Coast redwoods are extremely insect and fungus resistant, hence the old growth wood's longevity (I know of an 80yr old bridge that is still sound, trunks can live 2250yrs). They have only 28 insects and 4 mites that can digest their wood, compared to over 300 species that can consume oak (can't remember which quercus it was compared to). However, the tannins which provide this protection increase in concentration exponentially until the tree is relatively mature at 300yrs.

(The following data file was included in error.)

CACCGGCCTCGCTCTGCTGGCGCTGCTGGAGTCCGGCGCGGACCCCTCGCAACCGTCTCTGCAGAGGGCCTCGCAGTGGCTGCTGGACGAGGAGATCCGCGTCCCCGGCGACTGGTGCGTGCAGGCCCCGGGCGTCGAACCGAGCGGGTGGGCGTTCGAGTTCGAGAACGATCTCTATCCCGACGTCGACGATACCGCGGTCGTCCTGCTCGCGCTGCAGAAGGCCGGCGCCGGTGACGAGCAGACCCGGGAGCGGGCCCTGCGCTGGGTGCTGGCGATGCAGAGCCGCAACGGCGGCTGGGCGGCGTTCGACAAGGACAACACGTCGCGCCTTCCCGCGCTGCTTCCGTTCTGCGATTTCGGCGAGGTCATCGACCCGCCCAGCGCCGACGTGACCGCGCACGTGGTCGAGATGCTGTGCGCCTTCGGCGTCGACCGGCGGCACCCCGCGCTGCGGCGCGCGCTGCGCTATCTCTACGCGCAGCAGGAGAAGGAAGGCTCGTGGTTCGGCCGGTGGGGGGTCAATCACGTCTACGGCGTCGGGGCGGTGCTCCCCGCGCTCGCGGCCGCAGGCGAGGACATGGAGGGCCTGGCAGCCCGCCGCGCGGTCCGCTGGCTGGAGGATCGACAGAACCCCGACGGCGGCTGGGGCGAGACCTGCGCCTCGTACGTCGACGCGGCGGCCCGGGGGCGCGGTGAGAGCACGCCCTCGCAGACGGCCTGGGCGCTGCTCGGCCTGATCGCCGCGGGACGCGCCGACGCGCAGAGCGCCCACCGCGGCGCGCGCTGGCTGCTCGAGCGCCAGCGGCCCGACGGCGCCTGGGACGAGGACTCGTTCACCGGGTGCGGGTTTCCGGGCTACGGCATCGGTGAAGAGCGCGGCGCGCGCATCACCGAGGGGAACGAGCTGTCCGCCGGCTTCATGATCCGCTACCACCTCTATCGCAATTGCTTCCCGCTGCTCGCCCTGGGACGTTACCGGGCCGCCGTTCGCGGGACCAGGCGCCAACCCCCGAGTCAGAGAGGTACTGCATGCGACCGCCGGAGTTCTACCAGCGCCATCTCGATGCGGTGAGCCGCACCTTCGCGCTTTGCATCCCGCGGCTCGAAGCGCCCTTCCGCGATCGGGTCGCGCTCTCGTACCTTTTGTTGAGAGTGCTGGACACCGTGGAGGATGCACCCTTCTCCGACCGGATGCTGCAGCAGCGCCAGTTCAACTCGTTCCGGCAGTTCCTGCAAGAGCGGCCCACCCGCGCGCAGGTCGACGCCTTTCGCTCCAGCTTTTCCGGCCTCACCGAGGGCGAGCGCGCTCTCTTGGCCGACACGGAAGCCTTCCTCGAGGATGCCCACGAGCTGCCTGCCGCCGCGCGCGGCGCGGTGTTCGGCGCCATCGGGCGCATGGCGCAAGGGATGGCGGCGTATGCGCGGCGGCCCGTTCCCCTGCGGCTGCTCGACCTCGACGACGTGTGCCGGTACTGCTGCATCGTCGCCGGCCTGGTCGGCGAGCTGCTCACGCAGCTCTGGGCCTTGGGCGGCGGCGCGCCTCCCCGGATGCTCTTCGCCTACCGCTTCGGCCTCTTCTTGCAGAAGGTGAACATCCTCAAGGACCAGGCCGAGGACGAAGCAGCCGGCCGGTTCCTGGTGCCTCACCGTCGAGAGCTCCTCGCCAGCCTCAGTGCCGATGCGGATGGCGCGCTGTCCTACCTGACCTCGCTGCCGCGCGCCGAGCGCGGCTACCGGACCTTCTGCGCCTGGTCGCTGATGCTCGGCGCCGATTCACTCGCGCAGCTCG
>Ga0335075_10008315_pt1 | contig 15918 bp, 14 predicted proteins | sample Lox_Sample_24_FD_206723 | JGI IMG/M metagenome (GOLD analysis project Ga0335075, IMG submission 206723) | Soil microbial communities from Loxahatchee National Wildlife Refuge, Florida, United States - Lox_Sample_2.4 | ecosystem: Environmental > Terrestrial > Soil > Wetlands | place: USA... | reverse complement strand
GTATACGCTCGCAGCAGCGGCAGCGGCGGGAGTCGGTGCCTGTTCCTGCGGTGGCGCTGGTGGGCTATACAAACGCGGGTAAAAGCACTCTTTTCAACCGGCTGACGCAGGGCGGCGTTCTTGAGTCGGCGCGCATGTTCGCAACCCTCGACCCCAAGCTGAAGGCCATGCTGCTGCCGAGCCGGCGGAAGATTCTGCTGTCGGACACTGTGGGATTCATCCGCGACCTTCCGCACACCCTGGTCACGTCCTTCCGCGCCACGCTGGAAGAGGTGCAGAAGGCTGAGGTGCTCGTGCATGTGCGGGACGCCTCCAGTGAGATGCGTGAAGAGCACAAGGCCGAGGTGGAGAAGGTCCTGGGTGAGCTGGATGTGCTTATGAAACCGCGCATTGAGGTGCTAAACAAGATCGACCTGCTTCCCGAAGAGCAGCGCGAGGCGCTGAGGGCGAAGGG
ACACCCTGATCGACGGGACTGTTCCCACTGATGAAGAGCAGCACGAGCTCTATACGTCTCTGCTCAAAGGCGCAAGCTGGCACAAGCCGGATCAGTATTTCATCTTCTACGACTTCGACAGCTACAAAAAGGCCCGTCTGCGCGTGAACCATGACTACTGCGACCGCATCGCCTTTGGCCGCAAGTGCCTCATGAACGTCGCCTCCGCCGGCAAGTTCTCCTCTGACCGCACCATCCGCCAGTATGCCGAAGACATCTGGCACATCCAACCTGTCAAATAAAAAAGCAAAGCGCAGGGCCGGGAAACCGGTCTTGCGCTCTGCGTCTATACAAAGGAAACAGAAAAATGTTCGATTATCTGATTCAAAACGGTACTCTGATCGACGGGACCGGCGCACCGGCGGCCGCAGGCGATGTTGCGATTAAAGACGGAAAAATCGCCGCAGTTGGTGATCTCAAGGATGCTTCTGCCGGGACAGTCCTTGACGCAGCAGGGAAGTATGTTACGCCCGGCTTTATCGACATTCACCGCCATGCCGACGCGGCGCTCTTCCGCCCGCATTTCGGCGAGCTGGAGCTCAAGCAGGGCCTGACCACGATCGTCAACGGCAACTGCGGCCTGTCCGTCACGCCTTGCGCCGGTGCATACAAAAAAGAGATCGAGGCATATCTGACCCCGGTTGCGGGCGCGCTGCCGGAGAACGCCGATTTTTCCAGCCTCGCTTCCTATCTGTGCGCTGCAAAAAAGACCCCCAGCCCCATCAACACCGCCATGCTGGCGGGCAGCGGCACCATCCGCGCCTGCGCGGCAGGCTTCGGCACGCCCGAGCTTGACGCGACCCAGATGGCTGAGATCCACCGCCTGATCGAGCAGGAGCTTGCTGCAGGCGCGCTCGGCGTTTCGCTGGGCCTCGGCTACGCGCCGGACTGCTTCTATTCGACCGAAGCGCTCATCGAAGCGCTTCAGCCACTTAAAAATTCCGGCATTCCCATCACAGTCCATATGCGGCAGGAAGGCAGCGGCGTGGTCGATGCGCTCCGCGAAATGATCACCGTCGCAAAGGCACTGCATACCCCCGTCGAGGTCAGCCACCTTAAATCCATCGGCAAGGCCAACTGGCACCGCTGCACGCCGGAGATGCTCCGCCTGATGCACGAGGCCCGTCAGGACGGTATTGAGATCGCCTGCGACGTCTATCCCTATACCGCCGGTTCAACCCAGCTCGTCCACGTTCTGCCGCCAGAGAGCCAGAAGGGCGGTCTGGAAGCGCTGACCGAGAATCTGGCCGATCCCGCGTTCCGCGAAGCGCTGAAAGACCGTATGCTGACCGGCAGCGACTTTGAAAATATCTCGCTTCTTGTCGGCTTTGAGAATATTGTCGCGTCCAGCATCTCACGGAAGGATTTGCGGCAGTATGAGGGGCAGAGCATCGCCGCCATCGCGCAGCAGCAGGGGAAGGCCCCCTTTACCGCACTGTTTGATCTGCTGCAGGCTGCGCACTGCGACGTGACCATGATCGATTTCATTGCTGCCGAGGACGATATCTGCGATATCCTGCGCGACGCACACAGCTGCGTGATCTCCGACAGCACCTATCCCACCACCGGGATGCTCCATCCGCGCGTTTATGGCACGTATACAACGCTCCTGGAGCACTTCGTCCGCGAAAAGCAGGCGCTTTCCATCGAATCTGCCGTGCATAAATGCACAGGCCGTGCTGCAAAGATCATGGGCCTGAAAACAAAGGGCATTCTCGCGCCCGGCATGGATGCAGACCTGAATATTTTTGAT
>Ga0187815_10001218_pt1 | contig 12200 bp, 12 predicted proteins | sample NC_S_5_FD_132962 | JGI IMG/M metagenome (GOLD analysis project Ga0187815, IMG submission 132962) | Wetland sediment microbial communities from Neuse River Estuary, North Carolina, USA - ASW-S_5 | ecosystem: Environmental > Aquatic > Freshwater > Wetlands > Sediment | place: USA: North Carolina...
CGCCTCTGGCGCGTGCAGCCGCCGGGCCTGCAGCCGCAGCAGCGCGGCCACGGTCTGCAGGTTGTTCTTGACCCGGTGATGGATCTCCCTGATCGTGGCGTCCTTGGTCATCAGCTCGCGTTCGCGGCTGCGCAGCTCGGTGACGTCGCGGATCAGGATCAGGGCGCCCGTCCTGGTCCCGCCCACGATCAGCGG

In nature, the vast majority of seedlings never make the canopy, as they are consumed by elk or are out competed by reiterations (suckers) from established old trees' root systems. Reiterations of preexisting trees represent 98% of the trunks in an old growth redwood forest. A tree gets really established after 300yrs or so in old growth, and this is often the tallest the tree gets before breaking off when it reaches above the canopy, stimulating branching and thickening. That genetic individual redwood tree could live indefinitely (its latin name sempervirens = everliving tree). However, if the mythical Greek Titans teach us anything in how they were destroyed by their offspring, immortal beings need to be very judicious in their reproduction. So redwood seedlings generally only find the conditions to survive where a large tree has fallen. They either root on soil on a nurse log or on fallen giant's root ball reveals bare mineral soil so the deep forest duff cannot keep the seedling from reaching water and nutrients, and simultaneously it needs an almost miraculous fungal inoculation of that soil within a few weeks. The fungi necessary is also associated with red alder and doug fir, which are the primary and secondary succession species in establishing old growth redwood ecosystems, and you may be able to find a plantation of that more easily than it would be to find redwood duff. I remember seeing NW species being grown in Norwegian plantations (near Arendal). I also remember seeing sitka spruce, and would bet it also has some beneficial crossover fungus in its soil as a common companion to redwoods, but wonder if this has been transported in order to grow those trees healthily. I'd try making a compost tea from some of these common companion trees if possible, but I would not do any strong fertilization. Potting up proactively to avoid root bind is also important according to a friend in the park's restoration dept. They need a good amount of water, but also cannot tolerate wet feet for more than 24-36hrs. They really like a daily misting, as in large enough old growth stands they produce visible fog any time it gets hot (i.e. above 68F). This saves them the trouble of transporting that water (upto 500gal/day, equaling 4000lbs) up 300+ft. How's that for too much information!?